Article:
Clarity Hagan & Ve Reibel in The Forest and the Flames. Photo: Bill Brymer
The Forest And The Flames
By David Clark
Directed by Sarah Chen Elston
A review by Keith Waits
Entire contents are copyright © 2022 by Keith Waits. All rights reserved.
(This review was written after watching the final dress rehearsal on July 27)
David Clark has always been an inventive writer, injecting unique combinations of ideas into his plots to conjure fresh insights into human experience. In The Forest and the Flames, he fashions an unexpectedly complex yet still charming folk tale about the enigmatic fluidity of love, magic, and gender.
It opens with The Storyteller (a delightful Clarity Hagan) using marionettes to share a story about a girl and her parents that ends in tragedy and violence. It would seem to be a metaphor for the main plotline of a Girl (Hagan) who is tasked by an Innkeeper (Phil Lynch) with rescuing his child from within a magical forest.
In a series of visits, the Girl encounters a curious, mercurial character whose gender changes each day and who has no memory from the previous 24 hours. Salamander (Ve Reibel) encounters each day as a nearly new experience. They and the Girl quickly develop significant chemistry, but it is difficult to sustain it when Sal never remembers the Girl, and each new encounter has its own distinct flavor.
Because each meeting ends with a kiss and the two of them falling in love (quickly, like all good fairy tales) Sal begins having vague memories from the previous days, imagining riding a horse, and dancing for the first time. It emphasizes how Sal is not fully formed, and will never be fully formed while caught in this cycle of daily regeneration.
That regeneration and the depths of the experience tap into folklore and mythology ranging from the Hebrew Golem to the Phoenix bird rising from the ashes. It has been playing for far longer than the Girl can even guess and the largest implications of Clark’s story conjure ideas about the fundamental experience of humanity and that our identity is tied up in the superficial aspects of appearance and culture.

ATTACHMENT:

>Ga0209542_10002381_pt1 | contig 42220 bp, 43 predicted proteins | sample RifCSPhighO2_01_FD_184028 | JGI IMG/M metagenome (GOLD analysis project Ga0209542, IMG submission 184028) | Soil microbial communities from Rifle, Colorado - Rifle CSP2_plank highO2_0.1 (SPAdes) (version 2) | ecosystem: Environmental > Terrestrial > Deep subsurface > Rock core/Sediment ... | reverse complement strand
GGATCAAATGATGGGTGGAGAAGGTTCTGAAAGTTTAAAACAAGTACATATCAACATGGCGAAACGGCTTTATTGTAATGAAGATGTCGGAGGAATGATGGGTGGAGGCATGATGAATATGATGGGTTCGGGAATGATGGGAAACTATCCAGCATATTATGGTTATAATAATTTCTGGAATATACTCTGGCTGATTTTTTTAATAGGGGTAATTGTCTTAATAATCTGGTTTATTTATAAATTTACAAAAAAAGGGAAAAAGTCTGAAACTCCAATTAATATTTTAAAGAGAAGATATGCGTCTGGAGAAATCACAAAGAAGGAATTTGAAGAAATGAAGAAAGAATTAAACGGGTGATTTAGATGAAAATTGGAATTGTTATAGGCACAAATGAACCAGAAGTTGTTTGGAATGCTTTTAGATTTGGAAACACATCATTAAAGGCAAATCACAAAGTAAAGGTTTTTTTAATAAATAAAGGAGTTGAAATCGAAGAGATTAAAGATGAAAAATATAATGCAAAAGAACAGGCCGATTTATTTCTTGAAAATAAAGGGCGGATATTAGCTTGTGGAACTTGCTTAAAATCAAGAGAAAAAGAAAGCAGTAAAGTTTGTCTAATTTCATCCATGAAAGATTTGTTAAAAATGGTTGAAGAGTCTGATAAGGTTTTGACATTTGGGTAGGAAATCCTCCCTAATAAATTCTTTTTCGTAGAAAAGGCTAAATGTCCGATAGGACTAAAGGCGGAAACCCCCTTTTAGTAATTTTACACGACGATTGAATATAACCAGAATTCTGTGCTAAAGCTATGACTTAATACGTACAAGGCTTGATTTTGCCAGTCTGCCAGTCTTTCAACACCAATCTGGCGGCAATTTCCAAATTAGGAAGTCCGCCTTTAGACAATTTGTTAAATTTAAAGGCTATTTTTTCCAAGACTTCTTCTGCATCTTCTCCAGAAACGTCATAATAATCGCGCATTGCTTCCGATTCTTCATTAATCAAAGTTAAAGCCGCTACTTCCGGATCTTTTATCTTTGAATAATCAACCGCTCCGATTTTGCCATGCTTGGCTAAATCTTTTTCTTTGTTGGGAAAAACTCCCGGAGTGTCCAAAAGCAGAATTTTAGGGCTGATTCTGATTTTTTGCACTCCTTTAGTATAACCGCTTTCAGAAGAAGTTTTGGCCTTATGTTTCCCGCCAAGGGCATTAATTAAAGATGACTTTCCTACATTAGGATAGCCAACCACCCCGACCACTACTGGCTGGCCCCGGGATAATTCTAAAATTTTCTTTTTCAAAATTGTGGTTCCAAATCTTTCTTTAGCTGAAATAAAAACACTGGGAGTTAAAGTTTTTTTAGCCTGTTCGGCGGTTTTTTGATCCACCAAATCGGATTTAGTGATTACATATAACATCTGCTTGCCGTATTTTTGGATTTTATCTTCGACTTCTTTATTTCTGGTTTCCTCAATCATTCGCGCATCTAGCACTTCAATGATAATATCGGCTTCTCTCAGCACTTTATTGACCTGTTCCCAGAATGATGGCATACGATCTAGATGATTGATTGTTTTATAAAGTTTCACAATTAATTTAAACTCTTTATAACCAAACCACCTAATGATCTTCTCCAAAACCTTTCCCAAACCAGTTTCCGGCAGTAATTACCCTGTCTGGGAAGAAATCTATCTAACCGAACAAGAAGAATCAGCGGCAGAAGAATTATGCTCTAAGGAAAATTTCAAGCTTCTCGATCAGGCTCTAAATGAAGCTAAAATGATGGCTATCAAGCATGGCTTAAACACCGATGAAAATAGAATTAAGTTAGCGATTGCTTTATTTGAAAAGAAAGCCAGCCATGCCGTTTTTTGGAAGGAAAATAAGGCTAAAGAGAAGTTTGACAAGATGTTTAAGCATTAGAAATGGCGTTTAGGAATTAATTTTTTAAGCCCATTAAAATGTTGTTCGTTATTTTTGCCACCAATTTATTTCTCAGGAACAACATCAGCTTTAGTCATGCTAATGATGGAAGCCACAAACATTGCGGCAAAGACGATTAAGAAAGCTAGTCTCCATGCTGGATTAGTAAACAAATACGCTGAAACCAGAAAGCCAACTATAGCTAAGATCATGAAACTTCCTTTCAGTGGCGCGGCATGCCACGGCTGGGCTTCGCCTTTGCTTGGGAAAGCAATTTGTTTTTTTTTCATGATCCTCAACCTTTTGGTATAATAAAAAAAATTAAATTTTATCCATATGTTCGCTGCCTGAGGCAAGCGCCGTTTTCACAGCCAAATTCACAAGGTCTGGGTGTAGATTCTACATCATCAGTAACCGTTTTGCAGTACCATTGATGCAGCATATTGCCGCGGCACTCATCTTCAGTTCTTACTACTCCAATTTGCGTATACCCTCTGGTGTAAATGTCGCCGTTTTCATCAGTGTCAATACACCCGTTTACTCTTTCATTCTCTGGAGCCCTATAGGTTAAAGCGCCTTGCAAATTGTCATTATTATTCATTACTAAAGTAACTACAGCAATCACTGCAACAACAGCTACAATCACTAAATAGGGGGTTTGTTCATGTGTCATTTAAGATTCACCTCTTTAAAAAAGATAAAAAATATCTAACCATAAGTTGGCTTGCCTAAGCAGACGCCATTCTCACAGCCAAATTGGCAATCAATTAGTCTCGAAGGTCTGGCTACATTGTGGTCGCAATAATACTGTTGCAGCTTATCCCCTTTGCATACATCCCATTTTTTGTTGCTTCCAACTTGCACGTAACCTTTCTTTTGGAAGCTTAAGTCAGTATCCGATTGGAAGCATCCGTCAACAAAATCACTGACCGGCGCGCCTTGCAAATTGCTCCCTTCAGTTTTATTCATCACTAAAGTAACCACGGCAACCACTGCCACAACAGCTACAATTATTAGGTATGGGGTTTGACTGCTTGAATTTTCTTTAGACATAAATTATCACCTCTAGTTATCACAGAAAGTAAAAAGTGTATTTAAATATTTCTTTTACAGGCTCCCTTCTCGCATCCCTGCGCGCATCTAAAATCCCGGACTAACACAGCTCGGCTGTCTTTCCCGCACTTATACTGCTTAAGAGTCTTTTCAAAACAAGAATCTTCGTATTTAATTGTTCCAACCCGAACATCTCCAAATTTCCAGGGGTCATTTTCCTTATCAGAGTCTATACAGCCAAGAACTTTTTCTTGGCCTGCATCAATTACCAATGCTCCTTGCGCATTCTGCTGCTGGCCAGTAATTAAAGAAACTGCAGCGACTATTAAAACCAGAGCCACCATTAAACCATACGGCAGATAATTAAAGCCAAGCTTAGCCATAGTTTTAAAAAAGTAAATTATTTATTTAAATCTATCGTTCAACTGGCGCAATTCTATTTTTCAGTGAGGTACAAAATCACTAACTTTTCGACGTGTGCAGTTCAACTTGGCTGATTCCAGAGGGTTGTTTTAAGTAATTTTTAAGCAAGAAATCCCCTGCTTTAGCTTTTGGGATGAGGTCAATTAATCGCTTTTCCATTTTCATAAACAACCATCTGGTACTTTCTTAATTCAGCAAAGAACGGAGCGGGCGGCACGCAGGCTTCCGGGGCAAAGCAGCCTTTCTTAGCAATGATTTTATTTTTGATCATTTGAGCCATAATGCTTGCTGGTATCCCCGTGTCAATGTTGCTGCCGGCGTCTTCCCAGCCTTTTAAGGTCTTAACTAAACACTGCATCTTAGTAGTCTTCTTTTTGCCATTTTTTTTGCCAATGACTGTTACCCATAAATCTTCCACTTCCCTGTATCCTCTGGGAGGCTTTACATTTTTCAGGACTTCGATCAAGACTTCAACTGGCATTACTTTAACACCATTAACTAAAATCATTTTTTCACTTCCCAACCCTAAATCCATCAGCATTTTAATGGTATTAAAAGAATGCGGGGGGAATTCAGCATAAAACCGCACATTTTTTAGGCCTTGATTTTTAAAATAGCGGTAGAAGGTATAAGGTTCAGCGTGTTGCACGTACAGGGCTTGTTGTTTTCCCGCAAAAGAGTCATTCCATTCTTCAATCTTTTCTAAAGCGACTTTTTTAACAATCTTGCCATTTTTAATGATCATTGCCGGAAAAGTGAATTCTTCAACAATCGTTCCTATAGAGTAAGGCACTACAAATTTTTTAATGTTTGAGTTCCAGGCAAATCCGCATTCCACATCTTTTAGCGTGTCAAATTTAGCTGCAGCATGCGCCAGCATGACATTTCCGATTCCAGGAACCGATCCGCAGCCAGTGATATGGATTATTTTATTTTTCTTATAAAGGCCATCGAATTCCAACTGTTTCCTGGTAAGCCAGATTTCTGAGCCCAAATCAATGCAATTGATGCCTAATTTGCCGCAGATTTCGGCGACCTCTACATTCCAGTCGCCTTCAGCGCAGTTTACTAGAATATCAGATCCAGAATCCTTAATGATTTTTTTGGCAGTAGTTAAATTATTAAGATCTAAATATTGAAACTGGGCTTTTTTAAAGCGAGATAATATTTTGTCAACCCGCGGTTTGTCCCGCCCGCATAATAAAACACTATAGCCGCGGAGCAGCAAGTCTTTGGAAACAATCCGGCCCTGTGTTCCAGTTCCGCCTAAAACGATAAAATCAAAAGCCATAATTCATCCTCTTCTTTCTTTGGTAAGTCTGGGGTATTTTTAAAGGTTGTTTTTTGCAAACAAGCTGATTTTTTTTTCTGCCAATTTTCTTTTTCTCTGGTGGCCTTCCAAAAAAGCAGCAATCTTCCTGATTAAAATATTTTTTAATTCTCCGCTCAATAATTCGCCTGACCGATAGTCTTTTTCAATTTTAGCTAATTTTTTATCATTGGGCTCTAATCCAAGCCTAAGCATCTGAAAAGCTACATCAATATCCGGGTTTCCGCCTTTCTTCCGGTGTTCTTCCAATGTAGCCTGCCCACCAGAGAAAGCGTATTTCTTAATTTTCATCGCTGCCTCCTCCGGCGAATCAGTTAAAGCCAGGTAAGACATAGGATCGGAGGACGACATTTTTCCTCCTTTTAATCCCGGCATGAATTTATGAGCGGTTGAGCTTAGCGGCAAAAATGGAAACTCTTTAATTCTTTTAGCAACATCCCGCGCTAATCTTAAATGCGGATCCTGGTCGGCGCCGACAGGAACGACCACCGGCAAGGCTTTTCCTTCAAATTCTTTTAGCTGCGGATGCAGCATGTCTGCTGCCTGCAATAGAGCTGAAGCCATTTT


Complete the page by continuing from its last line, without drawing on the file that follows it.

Which makes this arguably Clark’s headiest play, a worthy follow-up to god’s play, his work from the 2019 Derby City Playwrights Festival. Here he has toned down the absurdity and established a darker tone befitting iconic European folk tales before they were sanitized for our protection in America. But he has also quite easily woven gender fluidity into the narrative with supernatural undercurrents that make Sal the most powerful character. Without giving too much away, Clark also is unafraid to imagine a fluid morality, not exactly demonizing Sal but positioning them as the kind of force that is not confined by arbitrary definitions of good and evil.
Ve Reibel is perfectly cast as Sal, adroitly occupying an undefined space while still creating a highly specific and deeply felt character. I can’t imagine a better choice from the local pool of talent.
Erica McClure is nearly unrecognizable behind a mask but clear and solid as Johanna, the mysteriously scarred and overly protective Mother to Sal, and Phil Lynch emerges as much more than the Innkeeper who sets The Storyteller on their quest into the forest. Both are pros delivering good service here.
Yet it is Clarity Hagan who is the beating heart and the nicest surprise. I admire Hagan’s work as a playwright and am familiar with their work behind the scenes for companies like Looking for Lilith and Kentucky Shakespeare, but this is the first time I have seen them tackle a character that is in almost every scene of a two act play. They accomplish it with great energy and charm, employing a cherubic ginger countenance to express innocence while also channeling a steely dedication to a seemingly impossible mission. Hagan has no lack of authority on stage and carries the greatest burden in communicating the narrative with great success, proving they are a born storyteller.
Sarah Chen Elston’s production is deliberately paced and spare, exploiting the folk tale oral traditions and focusing on performance to tell the tale. There is some judicious but effective use of light and sound that is more suggestive than anything else, highlighting the slow reveal of background and context.
The Forest and the Flames is the one full production of a play from Derby City Playwrights, who is a partner in this years’ Fringe Festival, but there are several other DCP plays being given staged readings (including one by Clare Hagan) at the new The Old Louisville Coffee Co-op. All of the other, more unconventional work will be at The Whirling Tiger.
For a full listing of artists and schedule: Louisville Fringe Festival
The Forest And The Flames
Thursday 7/28 @ 8 pm
Saturday 7/30 @ 4:30 pm
Sunday 7/31@ 6:30 pm.
Part of the 2022 Louisville Fringe Festival
The Whirling Tiger
1335 Story Avenue
Louisville, KY 40206
Keith Waits is a native of Louisville who works at Louisville Visual Art during the days, including being the host of LVA’s Artebella On The Radio on WXOX 97.1 FM / ARTxFM.com, but spends most of his evenings indulging his taste for theatre, music and visual arts. His work has appeared in LEO Weekly, Pure Uncut Candy, TheatreLouisville, and Louisville Mojo. He is now Managing Editor for Arts-Louisville.com.